•But he said on Saturday that he was "not trying to make a statement" and explained that he was wearing the stud again on the advice of doctors after suffering medical problems.
•"I've had my jewellery and my nose stud for years and obviously we had that whole commotion at the beginning of the year," Hamilton said.
Lewis Hamilton has dismissed the ongoing controversy about his wearing a nose stud in his Formula 1 car as "all a bit silly" after the issue blew up again at the Singapore Grand Prix.
Hamilton's Mercedes team were fined €25,000 (£22,000) after qualifying for a procedural error in incorrectly filing out a scrutineering form saying Hamilton would comply with the regulations not to wear jewellery, only for him to do so.
Hamilton said when the issue first emerged at the start of the season that he felt singled out by governing body the FIA over the issue, as he is the only driver to wear significant amounts of piercings.
But he said on Saturday that he was "not trying to make a statement" and explained that he was wearing the stud again on the advice of doctors after suffering medical problems.
"I've had my jewellery and my nose stud for years and obviously we had that whole commotion at the beginning of the year," Hamilton said.
"At the time it was, like, soldered in, so it didn't come loose. They gave me, at the time for many races, an exemption so I could find a solution.
"Then I went to get it taken out and tried to find a solution, putting it in and out. It got infected because of that and I was just continuing on with this infection. I got a blood blister and had quite a sore on my nose. Then I went back [to the doctor]…
"This is all stuff I told them before qualifying. I went back and had to have the blood blister fixed, because there was puss and blood. I put this back in and in the last two weeks it's started to heal and they've asked that I keep it in.
"It's crazy that we're having to talk about something so small. I take everything else out. At this point, I don't really care to be honest."
Hamilton, sounding exasperated by the issue, said he had "tried my best" and pointed out what he saw as an inconsistency in the FIA's strict approach on the matter, which has emerged this season after years of jewellery being tolerated in the car despite it being against the rules for nearly 20 years.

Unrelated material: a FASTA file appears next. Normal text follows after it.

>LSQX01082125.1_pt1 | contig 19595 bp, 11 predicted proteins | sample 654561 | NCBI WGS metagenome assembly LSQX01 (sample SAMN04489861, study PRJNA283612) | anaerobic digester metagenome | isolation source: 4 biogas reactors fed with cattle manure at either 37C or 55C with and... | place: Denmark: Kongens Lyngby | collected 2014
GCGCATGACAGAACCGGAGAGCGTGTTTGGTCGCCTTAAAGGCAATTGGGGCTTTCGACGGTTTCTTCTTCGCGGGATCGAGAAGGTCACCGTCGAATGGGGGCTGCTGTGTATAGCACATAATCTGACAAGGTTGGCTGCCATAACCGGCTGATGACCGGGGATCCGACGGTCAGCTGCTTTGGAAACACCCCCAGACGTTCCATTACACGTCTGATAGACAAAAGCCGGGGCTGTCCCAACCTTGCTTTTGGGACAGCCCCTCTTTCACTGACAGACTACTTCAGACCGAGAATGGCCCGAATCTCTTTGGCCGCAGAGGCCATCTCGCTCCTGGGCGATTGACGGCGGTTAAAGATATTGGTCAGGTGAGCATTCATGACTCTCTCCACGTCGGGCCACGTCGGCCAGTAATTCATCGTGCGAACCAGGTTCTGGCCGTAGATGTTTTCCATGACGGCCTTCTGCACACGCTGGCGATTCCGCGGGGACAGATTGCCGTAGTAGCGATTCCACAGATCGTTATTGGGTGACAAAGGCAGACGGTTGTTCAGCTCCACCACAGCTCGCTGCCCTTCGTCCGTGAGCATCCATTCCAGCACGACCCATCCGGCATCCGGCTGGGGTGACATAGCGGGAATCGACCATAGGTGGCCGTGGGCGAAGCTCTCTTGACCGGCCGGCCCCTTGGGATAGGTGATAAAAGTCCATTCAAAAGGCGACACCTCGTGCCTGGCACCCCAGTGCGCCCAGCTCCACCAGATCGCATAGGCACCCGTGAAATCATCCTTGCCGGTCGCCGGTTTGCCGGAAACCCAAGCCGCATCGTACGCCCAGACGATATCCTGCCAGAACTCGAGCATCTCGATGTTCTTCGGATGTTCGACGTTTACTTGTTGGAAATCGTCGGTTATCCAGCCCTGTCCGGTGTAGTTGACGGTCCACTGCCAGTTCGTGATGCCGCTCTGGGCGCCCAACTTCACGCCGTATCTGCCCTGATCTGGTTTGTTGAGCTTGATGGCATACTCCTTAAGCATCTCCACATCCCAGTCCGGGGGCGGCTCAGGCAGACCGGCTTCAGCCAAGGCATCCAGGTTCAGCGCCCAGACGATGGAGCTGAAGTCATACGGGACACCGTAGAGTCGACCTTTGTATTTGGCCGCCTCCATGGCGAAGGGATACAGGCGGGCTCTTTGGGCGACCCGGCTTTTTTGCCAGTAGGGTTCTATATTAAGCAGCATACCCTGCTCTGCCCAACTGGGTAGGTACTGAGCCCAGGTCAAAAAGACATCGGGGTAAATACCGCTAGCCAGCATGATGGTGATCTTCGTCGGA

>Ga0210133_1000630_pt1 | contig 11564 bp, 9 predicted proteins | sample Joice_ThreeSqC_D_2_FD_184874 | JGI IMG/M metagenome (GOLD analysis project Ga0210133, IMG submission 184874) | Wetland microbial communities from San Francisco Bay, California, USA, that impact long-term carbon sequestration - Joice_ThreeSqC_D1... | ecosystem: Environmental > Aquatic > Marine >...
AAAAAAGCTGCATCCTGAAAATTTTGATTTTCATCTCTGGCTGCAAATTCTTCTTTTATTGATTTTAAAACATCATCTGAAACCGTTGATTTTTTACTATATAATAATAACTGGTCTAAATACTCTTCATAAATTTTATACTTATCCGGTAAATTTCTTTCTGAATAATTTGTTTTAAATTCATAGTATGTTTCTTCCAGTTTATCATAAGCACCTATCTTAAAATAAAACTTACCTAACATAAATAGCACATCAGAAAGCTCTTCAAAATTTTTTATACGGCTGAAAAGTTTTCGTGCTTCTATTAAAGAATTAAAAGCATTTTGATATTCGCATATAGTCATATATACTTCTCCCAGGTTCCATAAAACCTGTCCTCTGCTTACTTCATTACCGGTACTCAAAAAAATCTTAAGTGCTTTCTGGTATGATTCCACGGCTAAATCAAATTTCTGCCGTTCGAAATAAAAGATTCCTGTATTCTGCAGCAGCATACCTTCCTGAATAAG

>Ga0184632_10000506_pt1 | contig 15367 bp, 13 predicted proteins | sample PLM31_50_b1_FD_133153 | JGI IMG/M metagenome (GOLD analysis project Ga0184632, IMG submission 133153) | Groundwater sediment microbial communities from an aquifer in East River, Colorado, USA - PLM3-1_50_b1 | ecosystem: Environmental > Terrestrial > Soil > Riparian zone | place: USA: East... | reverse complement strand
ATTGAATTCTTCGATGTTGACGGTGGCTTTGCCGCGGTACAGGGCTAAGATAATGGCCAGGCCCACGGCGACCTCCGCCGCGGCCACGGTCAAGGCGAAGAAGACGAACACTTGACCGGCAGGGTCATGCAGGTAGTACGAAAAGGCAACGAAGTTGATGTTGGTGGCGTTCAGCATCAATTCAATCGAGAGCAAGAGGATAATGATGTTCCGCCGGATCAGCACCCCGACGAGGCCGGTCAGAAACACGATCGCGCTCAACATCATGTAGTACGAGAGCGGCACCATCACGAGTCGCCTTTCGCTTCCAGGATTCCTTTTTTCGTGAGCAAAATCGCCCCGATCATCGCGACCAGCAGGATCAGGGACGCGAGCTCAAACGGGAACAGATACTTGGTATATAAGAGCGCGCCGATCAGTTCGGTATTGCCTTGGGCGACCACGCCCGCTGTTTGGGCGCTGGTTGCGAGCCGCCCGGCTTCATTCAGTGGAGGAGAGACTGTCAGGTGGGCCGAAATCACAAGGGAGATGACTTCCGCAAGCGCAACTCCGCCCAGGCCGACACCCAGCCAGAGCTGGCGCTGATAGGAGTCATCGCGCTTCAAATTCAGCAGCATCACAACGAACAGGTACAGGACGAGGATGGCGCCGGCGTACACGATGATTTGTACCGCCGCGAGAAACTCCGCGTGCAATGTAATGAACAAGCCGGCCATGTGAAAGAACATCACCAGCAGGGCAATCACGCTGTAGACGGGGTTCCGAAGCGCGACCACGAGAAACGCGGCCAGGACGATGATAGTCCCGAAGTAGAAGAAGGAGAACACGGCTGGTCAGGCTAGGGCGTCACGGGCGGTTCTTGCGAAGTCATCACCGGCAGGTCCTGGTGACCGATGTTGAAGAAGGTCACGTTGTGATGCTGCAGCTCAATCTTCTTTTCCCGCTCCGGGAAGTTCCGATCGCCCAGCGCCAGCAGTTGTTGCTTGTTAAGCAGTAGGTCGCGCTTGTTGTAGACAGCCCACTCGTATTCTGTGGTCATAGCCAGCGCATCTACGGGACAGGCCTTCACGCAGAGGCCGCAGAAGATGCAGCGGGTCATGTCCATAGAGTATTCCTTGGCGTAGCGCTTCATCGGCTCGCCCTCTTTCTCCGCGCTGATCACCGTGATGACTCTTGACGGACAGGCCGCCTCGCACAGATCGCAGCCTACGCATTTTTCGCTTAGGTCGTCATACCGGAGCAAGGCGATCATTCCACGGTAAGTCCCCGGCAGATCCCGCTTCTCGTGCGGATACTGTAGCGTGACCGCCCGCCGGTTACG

"One of the best excuses I was given a long time ago was about heat and if you are in a fire metal conducts heat.
"But our suits are covered, our zip is metal, our buckle around our helmet is metal, we've got the wires with aluminium metal in them.
"So I don't know. It's all a bit silly. Hopefully they'll be sensible. The stewards should be there to keep us safe most importantly but this is not a safety issue."
Budget cap drama
All this was a bizarre and unexpected distraction from a weekend that has been dominated by another controversy - over whether Red Bull are one of two teams to breach last year's budget cap.
It is a widely held belief within the F1 paddock that Red Bull and Aston Martin are both likely not to be issued certificates of compliance when the FIA posts them officially on Wednesday.
Aston Martin say they are "in discussion with the FIA and awaiting certification".
Red Bull have reacted angrily to Mercedes and Ferrari discussing the issue publicly this weekend, after the allegations finally emerged in media reports after months of senior people in F1 being aware of them without it being publicly reported because of a lack of proof.
Ferrari have been careful not to name Red Bull at all in their comments. And while Wolff has mentioned his bitter rivals in his answers, he has not directly accused them of breaking the cap, even if that could be inferred from some of his answers.
The closest he came was in an interview with Sky television on Saturday.
In this, when asked about Red Bull team principal Christian Horner saying he was "not aware" of any breaches, Wolff said: "It's funny that Christian says that because it's weeks and months that they are being investigated, so maybe he doesn't speak to his CFO."
Wolff went on to talk about why the issue of the budget cap was so important, adding: "The crucial part is that if you've been over in 2021, then you've been over in 2022. That means you have an advantage into 2023.
"If it's true that they've homologated a lightweight chassis this year, they may use it next year. So it's a real cascade of events that can be influential on all of the three championships."
This interview from Wolff has infuriated Horner, and his displeasure was clear in a news conference on Saturday, in which he accused Mercedes and Ferrari of defamation and claimed they had spoken on the subject to distract attention from the fact that Red Bull driver Max Verstappen has a chance of clinching the championship in Sunday's race.
"We take umbrage, and extremely seriously, the remarks that have been made," Horner said, "because, you know, is it any coincidence that Max has his first shot at winning a world title and here we are talking nothing but cost caps rather than the phenomenal performance that he has had this year.